In a recent groundbreaking decision announced on October 23, 2014, the United States Office of Special Council found that the United States Army discriminated against a transgender civilian worker who transitioned from male to female.
According to the report, the employee, a disabled vet, was working in the U.S. Army Aviation and Missile Research, Development and Engineering Center (“AMRDEC”) in Redstone, Alabama, when she transitioned from male to female in 2010. During that time, the Office of Special Council found that her employer engaged in a several discriminatory practices including, improperly restricting her restroom usage, referencing her with male pronouns, excessively monitoring her conversations with coworkers, and not giving her work.
Referencing the principles of Title VII of the Civil Rights Act, which prohibits employer discrimination based on race, color, religion, sex, or national origin; the office found the Army unlawfully discriminated against the employee under the Civil Service Reform Act, which prohibits discrimination against federal employees for conduct unrelated to their work performance.
In response, the Army has agreed to provide workplace diversity and sensitivity training, specifically focusing on lesbian, gay, bisexual, and transgender individuals. Additionally, the employee has already been permitted to use the women’s restroom at work, rather than being restricted to a single-user, gender-neutral restroom.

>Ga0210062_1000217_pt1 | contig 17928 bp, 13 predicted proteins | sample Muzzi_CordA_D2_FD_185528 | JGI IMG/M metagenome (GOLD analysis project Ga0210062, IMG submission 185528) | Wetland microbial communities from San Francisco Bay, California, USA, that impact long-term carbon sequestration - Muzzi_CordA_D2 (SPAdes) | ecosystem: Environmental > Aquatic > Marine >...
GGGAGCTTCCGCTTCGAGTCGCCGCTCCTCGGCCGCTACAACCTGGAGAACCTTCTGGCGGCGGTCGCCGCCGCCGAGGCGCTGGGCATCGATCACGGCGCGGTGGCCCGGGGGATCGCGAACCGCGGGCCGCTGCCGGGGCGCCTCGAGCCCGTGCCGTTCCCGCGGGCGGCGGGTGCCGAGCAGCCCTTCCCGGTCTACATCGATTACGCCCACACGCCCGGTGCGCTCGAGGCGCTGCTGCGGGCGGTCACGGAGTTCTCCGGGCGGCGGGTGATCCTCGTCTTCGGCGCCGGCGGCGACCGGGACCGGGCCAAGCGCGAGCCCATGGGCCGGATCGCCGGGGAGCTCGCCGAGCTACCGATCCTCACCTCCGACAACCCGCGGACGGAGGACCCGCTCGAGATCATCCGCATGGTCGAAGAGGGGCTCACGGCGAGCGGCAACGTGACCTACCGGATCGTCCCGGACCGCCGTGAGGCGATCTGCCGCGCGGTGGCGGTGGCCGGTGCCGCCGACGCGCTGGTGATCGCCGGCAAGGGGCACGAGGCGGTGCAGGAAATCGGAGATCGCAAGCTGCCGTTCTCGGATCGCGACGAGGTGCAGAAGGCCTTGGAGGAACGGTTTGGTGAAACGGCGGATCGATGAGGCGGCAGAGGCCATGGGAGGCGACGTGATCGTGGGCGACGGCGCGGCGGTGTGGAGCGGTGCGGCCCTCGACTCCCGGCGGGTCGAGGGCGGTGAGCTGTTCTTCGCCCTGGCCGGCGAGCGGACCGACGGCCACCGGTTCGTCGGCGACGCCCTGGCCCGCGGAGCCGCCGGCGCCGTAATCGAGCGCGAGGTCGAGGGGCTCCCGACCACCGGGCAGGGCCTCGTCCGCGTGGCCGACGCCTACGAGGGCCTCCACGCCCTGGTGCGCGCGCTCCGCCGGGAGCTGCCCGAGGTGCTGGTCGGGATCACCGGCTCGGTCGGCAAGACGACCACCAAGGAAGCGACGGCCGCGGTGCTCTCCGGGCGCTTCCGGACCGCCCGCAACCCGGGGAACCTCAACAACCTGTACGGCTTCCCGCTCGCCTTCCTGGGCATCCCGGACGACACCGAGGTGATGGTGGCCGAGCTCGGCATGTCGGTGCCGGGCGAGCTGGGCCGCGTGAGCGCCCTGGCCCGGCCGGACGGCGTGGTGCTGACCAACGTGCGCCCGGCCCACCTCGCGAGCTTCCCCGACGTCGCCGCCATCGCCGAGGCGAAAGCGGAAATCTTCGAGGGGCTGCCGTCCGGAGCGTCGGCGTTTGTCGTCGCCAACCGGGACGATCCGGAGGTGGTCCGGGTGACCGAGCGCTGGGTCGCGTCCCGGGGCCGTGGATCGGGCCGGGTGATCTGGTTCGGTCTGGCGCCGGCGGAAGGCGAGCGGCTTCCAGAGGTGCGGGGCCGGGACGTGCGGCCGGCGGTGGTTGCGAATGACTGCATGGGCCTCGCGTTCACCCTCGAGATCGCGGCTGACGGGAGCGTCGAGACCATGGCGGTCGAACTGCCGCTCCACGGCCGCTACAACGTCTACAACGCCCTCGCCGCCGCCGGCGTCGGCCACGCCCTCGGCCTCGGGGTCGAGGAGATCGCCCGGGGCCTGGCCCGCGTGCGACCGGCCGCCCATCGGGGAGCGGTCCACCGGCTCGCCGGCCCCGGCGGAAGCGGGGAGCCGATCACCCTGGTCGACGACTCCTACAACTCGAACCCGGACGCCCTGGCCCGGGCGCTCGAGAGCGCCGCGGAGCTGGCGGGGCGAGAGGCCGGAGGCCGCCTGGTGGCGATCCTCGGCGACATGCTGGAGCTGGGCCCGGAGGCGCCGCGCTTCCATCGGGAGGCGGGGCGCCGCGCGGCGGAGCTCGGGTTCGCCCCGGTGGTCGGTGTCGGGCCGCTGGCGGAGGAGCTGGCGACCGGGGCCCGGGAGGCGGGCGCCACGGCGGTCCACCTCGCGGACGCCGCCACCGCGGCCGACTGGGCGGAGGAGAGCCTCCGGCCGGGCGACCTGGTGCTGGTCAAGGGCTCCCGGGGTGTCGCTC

In July 2014, President Obama signed an executive order banning workplace discrimination against lesbian, gay, bisexual and transgender employees of federal contractors and the federal government. The executive order prohibits firing or harassment of federal contractors based on sexual orientation or gender identity, and it bans discrimination against transgender employees of the federal government. The U.S. Office of Special Counsel is an independent federal investigative and prosecutorial agency charged with protecting federal employees and applicants from prohibited personnel practices.
If you or a loved one are facing discrimination in the workplace, contact a skilled New York employment law attorney to help you defend your rights.